Recent IRS Private Letter Ruling on Post-Death Tax Free Annuity Exchanges

Wednesday, August 21, 2013

The IRS recently issued a private letter ruling with regard to the income tax free exchange of annuity contracts under Section 1035 of the Internal Revenue Code. In PLR 201330016, the IRS approved the tax-free exchange by a post-death beneficiary of multiple annuity contracts (five contracts) for one new contract issued by a different company since the new contract did not extend the payout period under the original contracts. The result is not a watermark event (many tax advisors thought that 1035 exchange treatment was available to post-death beneficiaries of such contracts), but it does provide annuitants and their advisors with comfort regarding the use of the technique.

While a PLR can only be relied upon by the taxpayer requesting the ruling (and thus it has no precedential value), it does provide insight into the IRS’s thinking on this issue. Advisors and their clients should be aware of the ruling as it could be a platform for flexible planning as well as potential abuse (such as churning contracts).

For more information on planning, contact Preti Flaherty estate planning attorney Richard Ploss and for concerns about unsuitable or improper annuities-related advice contact Preti Flaherty attorney Sigmund Schutz.

Former Top New Hampshire Securities Regulator, Mark Connolly, Available for Securities Consulting

Wednesday, August 14, 2013

For several years now Mark Connolly, former New Hampshire Director of Securities Regulation, has operated a registered investment advisory firm, New Castle Investment Advisors, LLC in Portsmouth, New Hampshire. 

Mark served as Director Securities Regulation from 2002 through 2010, where he led the agency with responsibility for securites regulation in New Hampshire, including enforcement and oversight of a thirty-five million dollar revenue budget; regulatory authority over 50,000 licensed agents and investment advisors and 1200 broker-dealers.  Mark served on the Board of the North American Securities Administrators Association, in several leadership roles at NASAA, and received that organization's Award for Enforcement in 2007.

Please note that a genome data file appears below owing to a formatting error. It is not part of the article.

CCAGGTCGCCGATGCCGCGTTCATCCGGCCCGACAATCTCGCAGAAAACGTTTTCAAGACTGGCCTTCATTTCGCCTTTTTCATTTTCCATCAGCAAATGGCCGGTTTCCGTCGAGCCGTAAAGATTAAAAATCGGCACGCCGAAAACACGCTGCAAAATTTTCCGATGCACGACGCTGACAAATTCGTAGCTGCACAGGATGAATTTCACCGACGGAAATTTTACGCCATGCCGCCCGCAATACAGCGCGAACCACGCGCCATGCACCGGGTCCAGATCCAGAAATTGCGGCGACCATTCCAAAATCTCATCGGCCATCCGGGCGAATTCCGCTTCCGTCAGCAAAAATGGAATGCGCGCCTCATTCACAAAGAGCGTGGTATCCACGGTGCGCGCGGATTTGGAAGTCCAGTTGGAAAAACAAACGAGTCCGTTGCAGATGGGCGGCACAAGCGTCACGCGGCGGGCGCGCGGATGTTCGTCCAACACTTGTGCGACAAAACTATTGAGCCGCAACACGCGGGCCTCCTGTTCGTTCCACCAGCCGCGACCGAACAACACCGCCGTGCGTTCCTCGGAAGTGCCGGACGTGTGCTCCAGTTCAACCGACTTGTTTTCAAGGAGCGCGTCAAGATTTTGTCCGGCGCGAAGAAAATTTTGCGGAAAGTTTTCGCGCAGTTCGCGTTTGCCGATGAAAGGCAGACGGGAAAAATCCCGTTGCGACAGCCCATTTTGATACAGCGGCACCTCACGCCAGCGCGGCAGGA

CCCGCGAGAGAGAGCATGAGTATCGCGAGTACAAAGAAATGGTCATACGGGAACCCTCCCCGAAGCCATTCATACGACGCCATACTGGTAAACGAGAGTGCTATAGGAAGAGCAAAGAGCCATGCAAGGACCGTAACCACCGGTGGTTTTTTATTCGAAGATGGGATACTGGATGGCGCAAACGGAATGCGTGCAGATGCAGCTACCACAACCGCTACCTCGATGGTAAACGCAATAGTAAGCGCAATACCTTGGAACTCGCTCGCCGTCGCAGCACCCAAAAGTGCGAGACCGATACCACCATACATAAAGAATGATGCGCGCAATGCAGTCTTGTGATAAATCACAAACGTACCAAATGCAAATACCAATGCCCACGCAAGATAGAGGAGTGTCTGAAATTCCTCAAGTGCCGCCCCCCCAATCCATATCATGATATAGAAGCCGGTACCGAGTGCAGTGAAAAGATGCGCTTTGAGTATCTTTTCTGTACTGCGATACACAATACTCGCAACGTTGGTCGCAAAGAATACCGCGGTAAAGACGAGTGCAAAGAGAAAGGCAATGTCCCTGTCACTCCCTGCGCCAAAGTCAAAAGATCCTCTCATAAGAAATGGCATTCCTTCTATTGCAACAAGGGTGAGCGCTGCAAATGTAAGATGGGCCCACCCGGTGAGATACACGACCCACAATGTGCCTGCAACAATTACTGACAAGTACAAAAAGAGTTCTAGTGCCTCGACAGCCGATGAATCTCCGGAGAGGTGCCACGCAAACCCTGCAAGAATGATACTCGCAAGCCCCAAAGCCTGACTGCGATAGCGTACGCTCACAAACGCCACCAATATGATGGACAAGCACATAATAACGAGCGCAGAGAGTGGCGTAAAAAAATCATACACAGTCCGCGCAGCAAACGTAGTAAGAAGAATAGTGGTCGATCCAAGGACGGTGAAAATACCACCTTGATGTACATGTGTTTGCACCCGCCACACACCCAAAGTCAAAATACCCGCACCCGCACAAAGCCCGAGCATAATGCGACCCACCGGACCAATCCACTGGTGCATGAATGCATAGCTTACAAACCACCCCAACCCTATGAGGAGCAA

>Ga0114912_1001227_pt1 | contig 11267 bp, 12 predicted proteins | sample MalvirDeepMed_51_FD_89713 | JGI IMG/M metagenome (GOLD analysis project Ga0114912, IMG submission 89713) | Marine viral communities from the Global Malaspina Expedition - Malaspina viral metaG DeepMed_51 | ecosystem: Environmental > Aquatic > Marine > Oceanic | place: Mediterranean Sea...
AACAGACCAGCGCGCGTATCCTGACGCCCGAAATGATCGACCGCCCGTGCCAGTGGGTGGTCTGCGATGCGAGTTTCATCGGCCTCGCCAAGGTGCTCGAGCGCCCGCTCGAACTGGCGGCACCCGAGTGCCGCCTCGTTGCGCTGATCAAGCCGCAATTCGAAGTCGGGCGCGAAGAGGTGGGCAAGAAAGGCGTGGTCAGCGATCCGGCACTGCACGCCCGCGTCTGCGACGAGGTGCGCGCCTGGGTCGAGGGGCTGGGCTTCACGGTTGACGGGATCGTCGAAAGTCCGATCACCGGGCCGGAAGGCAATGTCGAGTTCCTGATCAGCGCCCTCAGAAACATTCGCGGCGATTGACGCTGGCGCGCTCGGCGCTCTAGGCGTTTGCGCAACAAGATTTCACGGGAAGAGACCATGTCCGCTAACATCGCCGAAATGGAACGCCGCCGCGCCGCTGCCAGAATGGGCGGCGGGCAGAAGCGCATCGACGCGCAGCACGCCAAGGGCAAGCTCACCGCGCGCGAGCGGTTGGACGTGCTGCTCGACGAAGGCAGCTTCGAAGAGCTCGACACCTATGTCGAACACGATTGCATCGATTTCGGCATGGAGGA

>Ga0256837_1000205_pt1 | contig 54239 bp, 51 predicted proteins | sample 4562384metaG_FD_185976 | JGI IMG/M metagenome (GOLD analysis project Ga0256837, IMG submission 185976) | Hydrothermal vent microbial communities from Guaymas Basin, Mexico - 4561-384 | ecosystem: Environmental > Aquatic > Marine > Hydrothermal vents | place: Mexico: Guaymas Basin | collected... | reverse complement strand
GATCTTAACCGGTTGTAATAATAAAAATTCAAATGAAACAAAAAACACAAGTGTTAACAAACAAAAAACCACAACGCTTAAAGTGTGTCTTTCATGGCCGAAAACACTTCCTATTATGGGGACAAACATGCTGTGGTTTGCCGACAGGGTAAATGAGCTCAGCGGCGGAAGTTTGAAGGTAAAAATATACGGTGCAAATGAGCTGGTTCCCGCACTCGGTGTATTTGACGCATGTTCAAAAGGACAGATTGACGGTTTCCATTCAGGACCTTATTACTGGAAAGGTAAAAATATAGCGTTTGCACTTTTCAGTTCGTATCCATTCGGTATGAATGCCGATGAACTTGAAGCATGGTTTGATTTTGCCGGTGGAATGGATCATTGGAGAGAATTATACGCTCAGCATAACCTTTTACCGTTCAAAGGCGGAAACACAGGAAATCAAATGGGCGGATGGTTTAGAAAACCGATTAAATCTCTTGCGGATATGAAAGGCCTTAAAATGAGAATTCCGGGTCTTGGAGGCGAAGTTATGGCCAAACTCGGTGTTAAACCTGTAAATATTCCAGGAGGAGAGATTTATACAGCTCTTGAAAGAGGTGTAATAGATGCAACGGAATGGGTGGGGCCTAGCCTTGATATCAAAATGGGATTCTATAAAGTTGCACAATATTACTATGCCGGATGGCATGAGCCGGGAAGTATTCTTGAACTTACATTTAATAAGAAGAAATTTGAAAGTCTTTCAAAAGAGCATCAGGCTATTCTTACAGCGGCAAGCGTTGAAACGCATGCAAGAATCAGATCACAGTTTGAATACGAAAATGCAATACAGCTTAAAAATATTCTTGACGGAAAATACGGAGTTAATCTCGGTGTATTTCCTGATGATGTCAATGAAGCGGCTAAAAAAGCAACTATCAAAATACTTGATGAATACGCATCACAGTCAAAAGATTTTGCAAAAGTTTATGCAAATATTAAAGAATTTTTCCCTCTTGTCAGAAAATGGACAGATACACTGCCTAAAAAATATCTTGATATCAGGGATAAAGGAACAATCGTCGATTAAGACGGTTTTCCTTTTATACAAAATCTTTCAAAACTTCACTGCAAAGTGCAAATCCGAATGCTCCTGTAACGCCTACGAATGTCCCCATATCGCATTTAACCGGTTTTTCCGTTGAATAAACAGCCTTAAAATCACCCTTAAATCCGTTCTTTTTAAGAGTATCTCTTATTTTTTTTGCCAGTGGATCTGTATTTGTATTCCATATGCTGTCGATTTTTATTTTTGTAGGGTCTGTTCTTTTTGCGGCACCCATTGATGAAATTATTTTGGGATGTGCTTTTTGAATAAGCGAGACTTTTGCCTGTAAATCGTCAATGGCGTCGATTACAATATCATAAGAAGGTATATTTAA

On Mark's watch, New Hampshire became the first state to legislatively adopt provisions based on NASAA's Model Rule on the Use of Senior Certifications and Professional Designations.  The model rule prohibits the misleading use of senior and retiree designations while also providing a means by which a securities administrator may recognize the use of certain designations conferred by an accredited organization.  The model rule addresses the growing use of financial designations or certifications that ostensibly convey expertise in advising seniors and retirees. The use of a senior designation by salespersons, whether registered or not, confers an impression that the salesperson has special qualifications or specialized education in addressing the needs of senior citizens or retirees, particular areas of finance, financial planning, estate planning, or investing.

Mark left the agency in the wake of the Financial Resources Mortgage ponzi scheme.  He has answered questions about his reasons for resigning as Director in an interview published in the New Hampshire Business Review, and wrote a book, Cover-Up, on the ponzi scheme as he experienced it as a regulator.

His practice at New Castle includes portfolio management as well as expert consulting services for securities-related matters, including supervision, suitability, due diligence, and securities regulatory issues.

FINRA Dealing With Repercussions From Undisclosed Arbitrator Misconduct

Monday, August 12, 2013

According to Reuters, the Financial Industry Regulatory Authority (FINRA), Wall-Street’s industry-funded watchdog, is in high-gear to ensure it vets the backgrounds of its arbitrators before appointing them to cases. This, after an incident last June where an investor who lost a $1.4 million case against Goldman Sachs asked a federal court to overturn the ruling. The reason: he alleged that the arbitrator did not fully disclose his involvement in a criminal proceeding. A judge for the U.S. District Court for the Eastern District of Pennsylvania agreed, throwing out the arbitration ruling in a decision focusing on the arbitrator's misconduct.

In response, FINRA is running Google searches on arbitrators immediately before appointing them to cases. It is also gearing up to run yearly background checks on its 6,500 arbitrators, who were previously put through the process only when they applied for the job.

The goal is to prevent future arbitration rulings from being invalidated due to problems with arbitrators, including last-minute details that undisclosed by arbitrators. These “details” could include everything from a conflict of interest triggered by an employment change, or even an arrest.

This recent revelation also added fuel to the fire for those who oppose the current practice of mandatory arbitration in disputes between brokers and investors. This practice, which investors agree to when they open a brokerage account, bars them from bringing an action in court.